|Close up view of a conversation|
The main outdoor environments you pass through in the beta include a sort of hilly, rocky green area and a frozen wasteland. The indoor areas include a sandy, watery underground cavern (Yarr!) A crystal-filled mine, a tomb, a spider cave, and a nasty demonic realm full of Cthulhu-esque mine-flayer creatures.
Speaking of creatures, there are a lot of them out there waiting to kill you: little rat-dudes, skeletons and zombies in many shapes and sizes, bear-things, spiders (creeping, leaping, webbing and swarming), goblins and armored dog-things, and my absolute favorites, the previously mentioned Cthulhu-beasts, who use tentacles, worms and shadow magic to kill you dead dead dead.
Yes, I admit it. I died during the beta. Unlike D3, which was face-rollingly easy, TL2 actually presented a couple of challenges, even on normal mode. Of the four characters I played, the Engineer (played as a two-handed weapon melee character) had the easiest time of it. the Outlander was a little tougher, since I played a dual-pistol wielder and getting swarmed meant a spot of trouble. (*) Creatures seem to come in several varieties: normal foes, tough versions of normal foes, bosses, and elite super-bosses. TL2 didn't pull any punches either, the design team had no qualms about throwing a pack of normal creatures and a couple bosses at you all at once. Things got frantic from time to time, and I was glad Runic implemented dedicated hot keys for Drink Best Health and Drink Best Mana potions.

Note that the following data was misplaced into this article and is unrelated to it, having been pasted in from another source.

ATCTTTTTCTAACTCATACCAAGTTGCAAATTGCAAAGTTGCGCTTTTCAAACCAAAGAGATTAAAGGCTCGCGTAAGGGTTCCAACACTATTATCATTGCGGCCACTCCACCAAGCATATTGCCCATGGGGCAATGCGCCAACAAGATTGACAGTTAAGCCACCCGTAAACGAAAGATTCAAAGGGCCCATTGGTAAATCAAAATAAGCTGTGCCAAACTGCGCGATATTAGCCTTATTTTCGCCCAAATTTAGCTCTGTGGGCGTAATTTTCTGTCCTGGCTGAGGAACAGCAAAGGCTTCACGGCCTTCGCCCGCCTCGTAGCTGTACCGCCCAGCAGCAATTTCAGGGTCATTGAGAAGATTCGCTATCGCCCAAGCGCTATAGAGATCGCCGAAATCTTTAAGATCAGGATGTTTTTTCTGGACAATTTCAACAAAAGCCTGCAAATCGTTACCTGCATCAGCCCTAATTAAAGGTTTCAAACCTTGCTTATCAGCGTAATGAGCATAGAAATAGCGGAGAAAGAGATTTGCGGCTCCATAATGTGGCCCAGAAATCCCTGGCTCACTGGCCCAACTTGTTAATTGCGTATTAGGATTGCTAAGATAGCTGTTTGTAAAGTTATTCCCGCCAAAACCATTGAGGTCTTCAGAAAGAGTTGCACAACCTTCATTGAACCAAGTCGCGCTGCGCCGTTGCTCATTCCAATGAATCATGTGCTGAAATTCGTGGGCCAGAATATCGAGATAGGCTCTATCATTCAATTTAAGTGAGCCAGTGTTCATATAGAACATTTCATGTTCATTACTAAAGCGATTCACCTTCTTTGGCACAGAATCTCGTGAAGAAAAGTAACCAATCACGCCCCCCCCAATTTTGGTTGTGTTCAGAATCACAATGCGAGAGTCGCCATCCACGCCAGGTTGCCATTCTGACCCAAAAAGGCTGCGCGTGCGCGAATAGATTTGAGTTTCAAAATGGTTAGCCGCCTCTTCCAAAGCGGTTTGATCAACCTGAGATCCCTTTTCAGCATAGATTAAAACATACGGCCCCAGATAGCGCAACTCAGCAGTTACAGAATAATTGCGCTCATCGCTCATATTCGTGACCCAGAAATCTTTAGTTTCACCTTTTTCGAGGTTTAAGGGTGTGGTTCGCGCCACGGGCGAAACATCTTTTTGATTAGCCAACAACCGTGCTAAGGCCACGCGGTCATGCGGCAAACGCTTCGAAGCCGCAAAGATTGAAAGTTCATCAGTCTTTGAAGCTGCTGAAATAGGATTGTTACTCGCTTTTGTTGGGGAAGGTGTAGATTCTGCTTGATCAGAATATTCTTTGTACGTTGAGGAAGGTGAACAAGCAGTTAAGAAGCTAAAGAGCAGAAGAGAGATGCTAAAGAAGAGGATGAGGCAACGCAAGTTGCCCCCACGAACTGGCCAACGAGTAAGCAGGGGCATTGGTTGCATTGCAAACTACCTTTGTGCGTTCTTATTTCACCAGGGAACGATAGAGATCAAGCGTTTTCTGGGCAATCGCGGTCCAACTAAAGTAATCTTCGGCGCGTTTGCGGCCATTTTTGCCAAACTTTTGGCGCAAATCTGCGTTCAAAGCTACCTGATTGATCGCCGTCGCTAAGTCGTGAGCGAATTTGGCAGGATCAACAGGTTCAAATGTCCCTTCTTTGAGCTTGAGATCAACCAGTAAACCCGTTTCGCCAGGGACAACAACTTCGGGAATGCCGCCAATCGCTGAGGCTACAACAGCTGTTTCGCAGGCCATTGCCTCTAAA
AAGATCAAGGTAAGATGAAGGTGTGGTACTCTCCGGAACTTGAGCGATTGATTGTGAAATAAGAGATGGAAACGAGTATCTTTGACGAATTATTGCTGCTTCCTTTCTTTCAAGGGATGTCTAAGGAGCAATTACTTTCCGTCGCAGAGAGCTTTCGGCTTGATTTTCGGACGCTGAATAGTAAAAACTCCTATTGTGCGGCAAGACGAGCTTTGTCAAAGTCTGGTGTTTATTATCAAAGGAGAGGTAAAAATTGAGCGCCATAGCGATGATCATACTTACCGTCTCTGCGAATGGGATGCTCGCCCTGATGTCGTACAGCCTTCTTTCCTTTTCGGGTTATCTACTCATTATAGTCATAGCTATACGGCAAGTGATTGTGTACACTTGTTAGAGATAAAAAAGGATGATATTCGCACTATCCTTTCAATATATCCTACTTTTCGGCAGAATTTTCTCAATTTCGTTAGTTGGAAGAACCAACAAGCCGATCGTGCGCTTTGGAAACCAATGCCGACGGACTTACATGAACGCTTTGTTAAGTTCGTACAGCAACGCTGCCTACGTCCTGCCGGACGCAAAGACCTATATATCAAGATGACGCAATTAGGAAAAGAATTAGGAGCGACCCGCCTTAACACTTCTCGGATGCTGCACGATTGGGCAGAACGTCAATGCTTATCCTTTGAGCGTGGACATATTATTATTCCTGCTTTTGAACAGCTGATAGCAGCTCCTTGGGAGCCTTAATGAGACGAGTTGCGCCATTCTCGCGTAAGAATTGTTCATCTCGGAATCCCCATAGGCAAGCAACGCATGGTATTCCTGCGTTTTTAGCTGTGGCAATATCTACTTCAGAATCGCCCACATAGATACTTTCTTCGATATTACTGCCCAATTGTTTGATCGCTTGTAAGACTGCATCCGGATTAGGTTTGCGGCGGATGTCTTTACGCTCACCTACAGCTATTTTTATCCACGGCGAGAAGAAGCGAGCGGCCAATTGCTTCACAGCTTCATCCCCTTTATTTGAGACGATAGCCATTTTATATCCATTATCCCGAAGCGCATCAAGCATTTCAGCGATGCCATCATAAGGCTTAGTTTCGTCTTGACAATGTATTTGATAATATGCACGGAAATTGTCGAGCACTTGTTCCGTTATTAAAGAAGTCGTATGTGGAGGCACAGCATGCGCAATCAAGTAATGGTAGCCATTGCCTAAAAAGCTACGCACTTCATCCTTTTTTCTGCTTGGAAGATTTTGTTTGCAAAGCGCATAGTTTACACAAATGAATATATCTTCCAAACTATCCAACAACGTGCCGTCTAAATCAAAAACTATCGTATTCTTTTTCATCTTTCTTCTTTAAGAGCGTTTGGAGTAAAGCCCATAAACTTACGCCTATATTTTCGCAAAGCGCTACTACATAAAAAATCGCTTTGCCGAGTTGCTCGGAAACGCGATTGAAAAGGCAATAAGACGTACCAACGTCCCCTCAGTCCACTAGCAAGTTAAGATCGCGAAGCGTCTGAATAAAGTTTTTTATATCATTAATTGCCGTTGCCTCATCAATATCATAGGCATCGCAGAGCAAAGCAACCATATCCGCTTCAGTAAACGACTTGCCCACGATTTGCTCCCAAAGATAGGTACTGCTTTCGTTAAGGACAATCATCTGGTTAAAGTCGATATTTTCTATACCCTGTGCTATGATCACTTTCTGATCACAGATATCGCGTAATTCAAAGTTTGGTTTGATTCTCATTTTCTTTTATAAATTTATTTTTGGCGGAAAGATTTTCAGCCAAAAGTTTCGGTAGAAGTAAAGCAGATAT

(*) Minor gripe three: When using ranged weapons I found movement was sometimes a challenge as finding a place to left-click gets a bit tough on a crowded screen. Something felt a bit off, but I'm not sure if it was a bug or me not being used to the game.